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Singapore Opens S$63 Million Fund for Farmers
Singapore Opens S$63 Million Fund for Farmers

Singapore Opens S$63 Million Fund for Farmers

September 3, 2014

Singapore’s government is putting down one kind of green to get some of another.


The Ministry of National Development (MND), Agri-Food and Veterinary Authority (AVA) and National Parks Board (NParks) have announced a $63 million fund to help boost the country’s farming productivity. The announcement came from the Minister of State for National Development and Defense, Dr. Mohamad Maliki Osman, during a visit to the well-known urban farm, Sky Greens.


“Over the past few months, I have been visiting some of our farms to better understand their operations and concerns,” Osman said. “These understandably focus on the cost of technology, land tenures, shortage of manpower, and business continuity. We have thus worked with AVA, NParks, URA and SLA on these new measures to address the concerns, with the overall aim of productivity improvements to benefit the farms.”


The fund is broken into two sections: (1) $53 million for farm development to support productivity improvements in the farming sector, and (2) $10 million to support farms in working on R&D in productivity tech. APF and AVA will use the funds to invest in transformational farming systems, equipment and infrastructure, and to help both established and new farmers better grow.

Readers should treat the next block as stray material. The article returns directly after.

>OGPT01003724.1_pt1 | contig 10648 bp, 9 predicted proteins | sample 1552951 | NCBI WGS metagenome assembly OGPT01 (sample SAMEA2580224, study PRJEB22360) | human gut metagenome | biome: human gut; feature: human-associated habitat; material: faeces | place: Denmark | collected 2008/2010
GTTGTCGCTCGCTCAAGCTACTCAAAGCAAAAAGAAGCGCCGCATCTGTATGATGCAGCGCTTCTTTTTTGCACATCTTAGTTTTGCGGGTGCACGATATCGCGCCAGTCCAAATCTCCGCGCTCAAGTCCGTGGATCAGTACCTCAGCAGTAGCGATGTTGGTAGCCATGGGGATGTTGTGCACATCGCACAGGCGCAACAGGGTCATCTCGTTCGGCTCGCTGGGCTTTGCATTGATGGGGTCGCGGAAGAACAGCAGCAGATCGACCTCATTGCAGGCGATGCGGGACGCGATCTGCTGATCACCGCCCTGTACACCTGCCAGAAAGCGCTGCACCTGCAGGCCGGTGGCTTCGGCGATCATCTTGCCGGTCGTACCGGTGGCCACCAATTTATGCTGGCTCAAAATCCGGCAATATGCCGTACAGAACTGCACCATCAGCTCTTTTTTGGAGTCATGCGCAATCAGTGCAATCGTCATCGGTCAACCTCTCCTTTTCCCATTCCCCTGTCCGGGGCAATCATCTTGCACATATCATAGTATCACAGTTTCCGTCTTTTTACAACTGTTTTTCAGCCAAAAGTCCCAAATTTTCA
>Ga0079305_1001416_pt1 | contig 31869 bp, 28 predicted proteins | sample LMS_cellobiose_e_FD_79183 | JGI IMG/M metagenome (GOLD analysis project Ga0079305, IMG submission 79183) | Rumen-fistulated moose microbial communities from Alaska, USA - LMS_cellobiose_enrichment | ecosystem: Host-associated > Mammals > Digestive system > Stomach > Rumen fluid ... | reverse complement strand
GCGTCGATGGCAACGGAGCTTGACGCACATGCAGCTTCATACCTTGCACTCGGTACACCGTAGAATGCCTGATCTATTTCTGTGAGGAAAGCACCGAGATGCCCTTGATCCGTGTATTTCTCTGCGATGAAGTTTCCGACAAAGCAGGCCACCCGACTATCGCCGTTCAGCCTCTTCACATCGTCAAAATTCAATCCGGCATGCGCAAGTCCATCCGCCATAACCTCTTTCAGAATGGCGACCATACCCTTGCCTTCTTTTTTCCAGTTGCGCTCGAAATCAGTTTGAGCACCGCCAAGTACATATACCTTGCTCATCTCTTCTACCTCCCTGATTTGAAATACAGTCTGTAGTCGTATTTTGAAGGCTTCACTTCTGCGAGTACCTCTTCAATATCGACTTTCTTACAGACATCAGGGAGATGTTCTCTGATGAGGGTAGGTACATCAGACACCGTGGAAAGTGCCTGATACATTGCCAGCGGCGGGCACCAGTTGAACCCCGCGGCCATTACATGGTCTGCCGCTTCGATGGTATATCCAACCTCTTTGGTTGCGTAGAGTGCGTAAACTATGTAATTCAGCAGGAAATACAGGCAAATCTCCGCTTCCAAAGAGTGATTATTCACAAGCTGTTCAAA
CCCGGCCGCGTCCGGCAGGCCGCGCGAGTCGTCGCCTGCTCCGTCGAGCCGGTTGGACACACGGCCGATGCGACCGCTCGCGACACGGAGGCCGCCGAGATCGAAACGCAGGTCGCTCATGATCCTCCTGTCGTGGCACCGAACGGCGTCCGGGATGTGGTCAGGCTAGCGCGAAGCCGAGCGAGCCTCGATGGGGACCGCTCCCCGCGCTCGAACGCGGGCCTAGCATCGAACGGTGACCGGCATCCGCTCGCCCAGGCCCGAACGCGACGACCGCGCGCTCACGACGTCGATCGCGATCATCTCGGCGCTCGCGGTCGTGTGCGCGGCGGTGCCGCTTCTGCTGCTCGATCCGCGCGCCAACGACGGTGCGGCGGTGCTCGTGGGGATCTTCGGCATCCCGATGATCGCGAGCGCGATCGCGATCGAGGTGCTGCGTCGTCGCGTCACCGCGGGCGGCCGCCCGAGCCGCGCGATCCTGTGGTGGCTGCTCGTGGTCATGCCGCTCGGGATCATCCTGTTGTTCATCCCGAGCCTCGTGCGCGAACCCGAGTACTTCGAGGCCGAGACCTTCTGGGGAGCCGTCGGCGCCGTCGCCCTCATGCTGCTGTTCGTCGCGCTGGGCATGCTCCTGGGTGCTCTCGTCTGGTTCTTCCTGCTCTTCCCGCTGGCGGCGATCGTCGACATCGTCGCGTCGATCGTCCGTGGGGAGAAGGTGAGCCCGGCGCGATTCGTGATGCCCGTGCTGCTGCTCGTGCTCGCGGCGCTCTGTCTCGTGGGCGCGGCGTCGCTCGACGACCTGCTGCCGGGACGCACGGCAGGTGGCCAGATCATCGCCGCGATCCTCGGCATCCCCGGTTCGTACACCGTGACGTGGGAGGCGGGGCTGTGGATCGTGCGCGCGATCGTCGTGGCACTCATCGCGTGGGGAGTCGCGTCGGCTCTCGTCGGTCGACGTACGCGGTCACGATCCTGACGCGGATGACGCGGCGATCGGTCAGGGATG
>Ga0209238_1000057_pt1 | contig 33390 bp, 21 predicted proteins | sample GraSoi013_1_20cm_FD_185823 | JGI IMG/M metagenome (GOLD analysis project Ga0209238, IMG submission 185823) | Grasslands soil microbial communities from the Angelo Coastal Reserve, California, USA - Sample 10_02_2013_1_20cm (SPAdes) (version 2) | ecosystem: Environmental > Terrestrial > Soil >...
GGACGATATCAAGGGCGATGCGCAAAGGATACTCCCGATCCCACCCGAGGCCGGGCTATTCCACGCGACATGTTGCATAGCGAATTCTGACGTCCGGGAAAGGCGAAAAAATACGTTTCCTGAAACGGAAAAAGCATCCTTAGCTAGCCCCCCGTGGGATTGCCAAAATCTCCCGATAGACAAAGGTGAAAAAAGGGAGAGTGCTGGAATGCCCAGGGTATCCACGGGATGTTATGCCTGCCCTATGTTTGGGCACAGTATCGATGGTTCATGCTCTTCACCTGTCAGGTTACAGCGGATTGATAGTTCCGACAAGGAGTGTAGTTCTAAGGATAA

“With the various funding schemes, AVA and NParks will work closely with the farms and nurseries respectively to help them build up their capabilities, and use more automation and technology to reduce manpower demand and optimize the use of our limited land,” Osman said. “Land is scarce in Singapore and we must consciously intensify the land used for farms and landscape nurseries.”


Along with the announcement of the available funds, new conditions were given for landscape nurseries to access the $3.9 million Landscape Productivity Grant (LPG), which was established in September of 2013. Nurseries must use at least 90 percent of the land for farm production or landscape nursery purposes, while the remaining 10 percent may be used for ancillary purposes. And, the AVA farms must meet minimum production levels to qualify for new leases or lease extensions, while also meeting minimum productivity targets and be registered under NParks’ Landscape Company Register and Nursery Accreditation Scheme.


There are also built in incentives for farmers to keep their farms going.


“For the farms, AVA will tender new farm sites with a 10-year tenure, and offer existing sites a lease extension of 10 years if they are not required for any future development,” MND said. “These leases can be extended for another 10 years provided the farms meet the minimum production levels and other prevailing criteria, and if there are no redevelopment plans.”


MND also said that operators will not have to worry about infrastructure costs, because NParks will provide connections to utilities such as potable water, electricity and telecommunications cables, sewage pipes and roadways. With so many incentives, they want farmers to get farming.


If you have any news, insights to share, would like to pitch guest posts, commentaries or white papers, drop us a line at [email protected]

FEATURED PHOTO: Farmart Centre, Singapore, yeowatzup/Flickr

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